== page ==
The Air at the Top of the Bottle

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Entries Tagged as 'Dietary Mores'

Dinner in 18th Century England

February 16th, 2015 · No Comments

Guillaume Apollinaire, in his preface to a French edition of Fanny Hill, offered a look at dinner in that period. He may have paraphrased it from the book (I never read it); at any rate, here it is, in my translation. Here is a description of a fine English dinner in the month of June. […]

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Tags: Books · Dietary Mores

Cooking with Radishes

December 22nd, 2014 · 4 Comments

Let us sing the simple radish, Always chic but never faddish, Sing its praise and not its kaddish, Let us sing the simple radish. Radishes are tasty, inexpensive, crunchy, high in vitamins, and low in calories.  Naturally, this makes them unpopular in the US, where people prefer bland and fatty foods.  Radishes have played an […]

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Tags: Dietary Mores

Eastern Star Menus

February 21st, 2012 · 4 Comments

The Ullage Group has long been fascinated by changing customs in diet.  Foods go in and out of fashion; what we eat is telling. I have here two menus from meetings of the Order of the Eastern Star, both from September 1950, both from Connecticut.  The Eastern Star was founded as an order for wives […]

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Tags: Clubs and Associations · Dietary Mores · Ephemera

Imitation Butter

November 23rd, 2011 · 2 Comments

I had always thought “imitation butter” was margarine; that is, a spread that imitates butter’s oleaginous properties, and could be substituted if butter was unavailable, or too expensive. This simple gag item, however, reminds me that butter has other qualities as well: in this case, the shape and color.  Greasiness is immaterial, because it’s not […]

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Tags: Dietary Mores · Diversions


December 6th, 2010 · 2 Comments

The recent neologism “locavore,” meaning “one who eats local food,” has caused some confusion.  Its spelling is not yet standardized; one often sees the variant “locovore.”  Those wishing to use the word are paralyzed by indecision, unsure what to put for that fourth letter. To solve this problem, I propose that “locovore” be treated as […]

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Tags: Dietary Mores · Suggestions

The Ullage Group Toddy

November 22nd, 2010 · 1 Comment

Cold weather is here; now is the time to relax in a comfortable chair with a hot beverage.  May we recommend the Ullage Group Toddy?  It’s a simple drink: ginger tea, honey, and brandy.  We cannot guarantee that we were the first to combine those ingredients (ginger and brandy are, after all, soulmates), but we […]

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Tags: Dietary Mores · Suggestions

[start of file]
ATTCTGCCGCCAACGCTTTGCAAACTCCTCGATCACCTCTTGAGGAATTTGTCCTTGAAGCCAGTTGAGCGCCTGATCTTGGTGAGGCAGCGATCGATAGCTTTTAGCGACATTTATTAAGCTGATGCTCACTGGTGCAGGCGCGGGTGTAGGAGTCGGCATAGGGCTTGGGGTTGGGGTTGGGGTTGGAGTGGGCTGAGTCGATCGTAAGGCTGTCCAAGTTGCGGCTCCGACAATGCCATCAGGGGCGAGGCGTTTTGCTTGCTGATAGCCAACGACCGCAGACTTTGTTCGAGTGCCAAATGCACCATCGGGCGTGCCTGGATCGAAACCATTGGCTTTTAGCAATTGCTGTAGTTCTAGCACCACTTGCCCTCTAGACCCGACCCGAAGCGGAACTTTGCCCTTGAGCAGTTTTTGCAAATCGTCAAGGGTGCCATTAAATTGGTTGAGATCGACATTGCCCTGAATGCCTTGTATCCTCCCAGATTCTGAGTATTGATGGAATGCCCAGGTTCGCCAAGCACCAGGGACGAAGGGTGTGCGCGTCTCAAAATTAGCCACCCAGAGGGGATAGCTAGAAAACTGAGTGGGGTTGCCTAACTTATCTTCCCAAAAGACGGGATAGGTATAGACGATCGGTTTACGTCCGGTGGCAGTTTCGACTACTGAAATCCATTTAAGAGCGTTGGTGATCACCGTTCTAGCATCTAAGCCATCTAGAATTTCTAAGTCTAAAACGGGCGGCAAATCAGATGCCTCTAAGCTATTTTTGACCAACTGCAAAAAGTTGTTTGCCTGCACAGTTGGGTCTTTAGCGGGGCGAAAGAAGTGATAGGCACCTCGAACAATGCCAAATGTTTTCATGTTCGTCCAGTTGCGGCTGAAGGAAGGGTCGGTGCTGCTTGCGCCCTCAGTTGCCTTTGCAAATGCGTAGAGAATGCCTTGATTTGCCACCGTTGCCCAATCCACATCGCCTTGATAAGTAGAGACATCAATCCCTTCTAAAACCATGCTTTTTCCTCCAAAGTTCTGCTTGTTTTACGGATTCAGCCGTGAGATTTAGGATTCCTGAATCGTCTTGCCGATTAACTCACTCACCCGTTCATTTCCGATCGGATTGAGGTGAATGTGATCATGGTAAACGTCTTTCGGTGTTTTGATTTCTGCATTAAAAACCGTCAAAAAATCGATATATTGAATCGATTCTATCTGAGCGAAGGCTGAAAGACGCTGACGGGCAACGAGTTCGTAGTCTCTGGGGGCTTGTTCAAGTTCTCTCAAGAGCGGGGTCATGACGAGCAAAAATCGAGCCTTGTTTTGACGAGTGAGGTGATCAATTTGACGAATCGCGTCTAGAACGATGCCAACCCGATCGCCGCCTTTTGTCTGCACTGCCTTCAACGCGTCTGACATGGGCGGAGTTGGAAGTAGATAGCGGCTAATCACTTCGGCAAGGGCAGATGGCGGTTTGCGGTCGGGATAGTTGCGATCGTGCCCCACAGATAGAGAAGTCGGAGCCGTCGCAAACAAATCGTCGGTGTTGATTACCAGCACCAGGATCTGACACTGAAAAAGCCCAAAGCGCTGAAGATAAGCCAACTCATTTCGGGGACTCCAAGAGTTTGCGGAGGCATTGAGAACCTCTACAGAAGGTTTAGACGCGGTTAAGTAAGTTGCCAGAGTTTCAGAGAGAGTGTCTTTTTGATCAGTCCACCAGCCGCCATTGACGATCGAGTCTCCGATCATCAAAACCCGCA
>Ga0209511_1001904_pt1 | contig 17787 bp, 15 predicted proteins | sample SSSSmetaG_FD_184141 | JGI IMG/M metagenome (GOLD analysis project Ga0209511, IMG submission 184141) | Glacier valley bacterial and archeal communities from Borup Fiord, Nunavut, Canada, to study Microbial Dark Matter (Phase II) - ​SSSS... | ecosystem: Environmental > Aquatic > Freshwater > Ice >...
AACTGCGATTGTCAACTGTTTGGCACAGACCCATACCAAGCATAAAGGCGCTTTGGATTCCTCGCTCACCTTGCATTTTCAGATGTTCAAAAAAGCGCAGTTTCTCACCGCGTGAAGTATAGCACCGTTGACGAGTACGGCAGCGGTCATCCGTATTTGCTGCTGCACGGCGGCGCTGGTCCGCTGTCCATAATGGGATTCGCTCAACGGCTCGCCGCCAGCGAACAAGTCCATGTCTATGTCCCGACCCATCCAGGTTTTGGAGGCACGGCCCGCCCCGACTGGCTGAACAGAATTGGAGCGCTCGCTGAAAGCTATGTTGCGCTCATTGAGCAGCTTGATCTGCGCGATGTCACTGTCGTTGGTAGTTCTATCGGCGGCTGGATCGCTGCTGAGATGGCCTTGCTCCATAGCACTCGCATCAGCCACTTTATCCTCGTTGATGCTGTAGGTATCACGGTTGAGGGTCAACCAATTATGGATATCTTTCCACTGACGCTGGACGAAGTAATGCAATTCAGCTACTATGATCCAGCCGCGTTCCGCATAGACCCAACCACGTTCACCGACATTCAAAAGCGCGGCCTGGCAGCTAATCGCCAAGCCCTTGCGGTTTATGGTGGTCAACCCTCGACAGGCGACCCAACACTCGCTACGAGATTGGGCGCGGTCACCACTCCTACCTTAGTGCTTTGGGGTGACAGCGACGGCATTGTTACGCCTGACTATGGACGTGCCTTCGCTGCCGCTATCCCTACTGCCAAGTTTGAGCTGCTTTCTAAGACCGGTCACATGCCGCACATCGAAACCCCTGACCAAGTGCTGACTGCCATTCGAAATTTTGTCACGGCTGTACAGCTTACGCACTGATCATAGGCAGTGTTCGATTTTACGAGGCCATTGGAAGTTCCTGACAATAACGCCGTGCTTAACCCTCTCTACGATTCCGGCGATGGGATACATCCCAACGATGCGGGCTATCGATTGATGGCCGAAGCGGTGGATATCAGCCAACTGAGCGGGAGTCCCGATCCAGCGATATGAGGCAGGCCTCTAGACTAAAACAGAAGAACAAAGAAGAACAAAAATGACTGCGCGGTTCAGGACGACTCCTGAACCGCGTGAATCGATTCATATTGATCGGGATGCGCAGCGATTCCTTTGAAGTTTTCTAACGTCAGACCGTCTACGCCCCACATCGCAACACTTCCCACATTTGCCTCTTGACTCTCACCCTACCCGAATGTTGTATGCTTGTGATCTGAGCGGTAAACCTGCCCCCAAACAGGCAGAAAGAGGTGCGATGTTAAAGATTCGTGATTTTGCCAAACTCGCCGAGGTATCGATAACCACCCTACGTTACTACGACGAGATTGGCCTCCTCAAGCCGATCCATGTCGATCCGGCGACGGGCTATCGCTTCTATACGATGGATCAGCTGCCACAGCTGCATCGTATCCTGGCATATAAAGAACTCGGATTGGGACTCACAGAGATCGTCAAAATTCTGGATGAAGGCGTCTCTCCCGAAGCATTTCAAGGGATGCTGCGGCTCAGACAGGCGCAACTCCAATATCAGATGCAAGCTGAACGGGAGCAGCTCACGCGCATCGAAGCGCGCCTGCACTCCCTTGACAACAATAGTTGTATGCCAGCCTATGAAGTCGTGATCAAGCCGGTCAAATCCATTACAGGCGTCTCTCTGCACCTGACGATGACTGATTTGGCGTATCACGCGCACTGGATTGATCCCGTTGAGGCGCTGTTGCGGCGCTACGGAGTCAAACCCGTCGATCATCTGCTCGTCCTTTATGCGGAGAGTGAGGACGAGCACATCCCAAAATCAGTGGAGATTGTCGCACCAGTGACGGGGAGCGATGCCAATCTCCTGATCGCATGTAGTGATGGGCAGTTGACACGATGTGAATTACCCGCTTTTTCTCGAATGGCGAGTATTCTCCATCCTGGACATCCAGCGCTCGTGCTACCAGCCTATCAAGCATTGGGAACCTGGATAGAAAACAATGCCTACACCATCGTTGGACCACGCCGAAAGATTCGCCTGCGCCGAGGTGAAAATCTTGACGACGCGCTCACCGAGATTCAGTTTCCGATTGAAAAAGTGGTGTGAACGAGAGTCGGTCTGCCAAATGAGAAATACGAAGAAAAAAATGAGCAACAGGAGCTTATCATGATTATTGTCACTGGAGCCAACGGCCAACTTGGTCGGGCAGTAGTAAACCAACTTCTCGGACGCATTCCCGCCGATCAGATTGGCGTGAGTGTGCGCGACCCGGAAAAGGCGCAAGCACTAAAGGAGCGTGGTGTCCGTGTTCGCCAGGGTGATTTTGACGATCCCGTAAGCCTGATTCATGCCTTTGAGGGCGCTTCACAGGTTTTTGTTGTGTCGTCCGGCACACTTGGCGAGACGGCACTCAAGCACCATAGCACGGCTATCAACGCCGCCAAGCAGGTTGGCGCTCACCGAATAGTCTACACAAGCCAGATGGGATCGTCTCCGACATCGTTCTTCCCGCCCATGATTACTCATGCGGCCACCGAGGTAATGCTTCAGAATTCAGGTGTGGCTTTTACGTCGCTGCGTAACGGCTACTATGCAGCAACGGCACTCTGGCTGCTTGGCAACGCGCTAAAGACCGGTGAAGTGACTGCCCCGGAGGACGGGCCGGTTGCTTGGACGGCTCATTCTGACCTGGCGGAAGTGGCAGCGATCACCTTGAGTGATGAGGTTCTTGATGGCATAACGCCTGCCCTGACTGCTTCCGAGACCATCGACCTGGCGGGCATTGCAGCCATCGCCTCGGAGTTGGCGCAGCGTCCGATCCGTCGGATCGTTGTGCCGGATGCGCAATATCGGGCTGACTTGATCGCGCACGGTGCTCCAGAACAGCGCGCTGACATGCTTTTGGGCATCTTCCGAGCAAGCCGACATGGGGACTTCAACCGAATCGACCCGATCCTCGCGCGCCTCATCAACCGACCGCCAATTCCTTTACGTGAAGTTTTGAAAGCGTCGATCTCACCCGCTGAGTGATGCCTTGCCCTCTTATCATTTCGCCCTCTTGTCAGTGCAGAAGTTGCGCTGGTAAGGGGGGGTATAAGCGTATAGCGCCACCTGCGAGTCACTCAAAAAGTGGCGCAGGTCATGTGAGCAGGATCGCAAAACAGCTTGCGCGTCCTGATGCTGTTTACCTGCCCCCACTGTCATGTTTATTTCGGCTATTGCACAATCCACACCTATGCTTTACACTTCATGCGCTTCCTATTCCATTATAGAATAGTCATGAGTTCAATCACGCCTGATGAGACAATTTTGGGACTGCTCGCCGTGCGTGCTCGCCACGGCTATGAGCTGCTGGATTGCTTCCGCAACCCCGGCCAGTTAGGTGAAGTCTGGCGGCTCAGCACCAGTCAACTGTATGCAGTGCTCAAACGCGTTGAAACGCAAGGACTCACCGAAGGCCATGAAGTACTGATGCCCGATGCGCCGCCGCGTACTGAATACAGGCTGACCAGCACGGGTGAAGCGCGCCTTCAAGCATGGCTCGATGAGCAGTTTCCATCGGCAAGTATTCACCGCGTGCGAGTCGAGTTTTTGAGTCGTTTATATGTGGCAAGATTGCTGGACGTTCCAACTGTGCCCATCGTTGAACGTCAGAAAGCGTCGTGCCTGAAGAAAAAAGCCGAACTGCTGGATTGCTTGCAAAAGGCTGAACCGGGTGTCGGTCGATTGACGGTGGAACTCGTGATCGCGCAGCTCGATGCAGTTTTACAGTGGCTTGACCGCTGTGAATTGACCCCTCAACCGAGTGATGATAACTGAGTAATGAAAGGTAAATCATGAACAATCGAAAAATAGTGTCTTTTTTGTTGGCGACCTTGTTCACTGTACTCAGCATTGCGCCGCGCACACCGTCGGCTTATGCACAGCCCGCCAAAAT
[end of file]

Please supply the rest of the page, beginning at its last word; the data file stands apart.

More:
Recipes from the Shaver Kitchen

October 8th, 2010 · No Comments

Despite his mental problems, Richard Shaver seems to have had a relatively happy marriage with his wife Dorothy, or Dot.  And he always praised her cooking in his letters. Among my Shaver mementos is Dot’s hand-written cookbook.  I’m intrigued by these recipes for fig wine and rhubarb wine.  They sound like some unusual down-home concoctions.  […]

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Tags: Dietary Mores · Forteana · Microlithomania

Pepper Packets

August 31st, 2010 · 6 Comments

Salt and pepper packets occupy a strange position in our strange society.  In a country that monetizes everything, they’re free.  Everybody knows and uses them; and they pass unnoticed.  Other condiment packets contain commercial products familiar to the condiment-eater: the ketchup and mustard look like the bottles in the store.  Salt and pepper are also […]

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Tags: Dietary Mores · Ephemera · Liminal Graphics

An Ullage Dozen (16): Bubbles Before They Burst

June 28th, 2010 · 3 Comments

Just do your work and don’t be lazy, Like Giambattista Piranesi. The only drawback of vegetarianism is always being preached at by ghouls. All human speech is monkey chatter; It makes no sense; it doesn’t matter. A woman recently upbraided me for writing a song that didn’t rhyme. I tried to explain that not all […]

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Tags: Dietary Mores · Education

The Ullage Group Kitchen: Chestnut Honey

June 2nd, 2010 · 4 Comments

A few members of the Ullage Group convened this week to experiment with another foodstuff unfamiliar to the dominant American culture.  The subject was chestnut honey: an Italian varietal markedly darker, earthier, and less sweet than the common domestics.  The participants in the study were Doug Skinner, Dr. Mamie Caton, and her associates Susan and […]

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Tags: Dietary Mores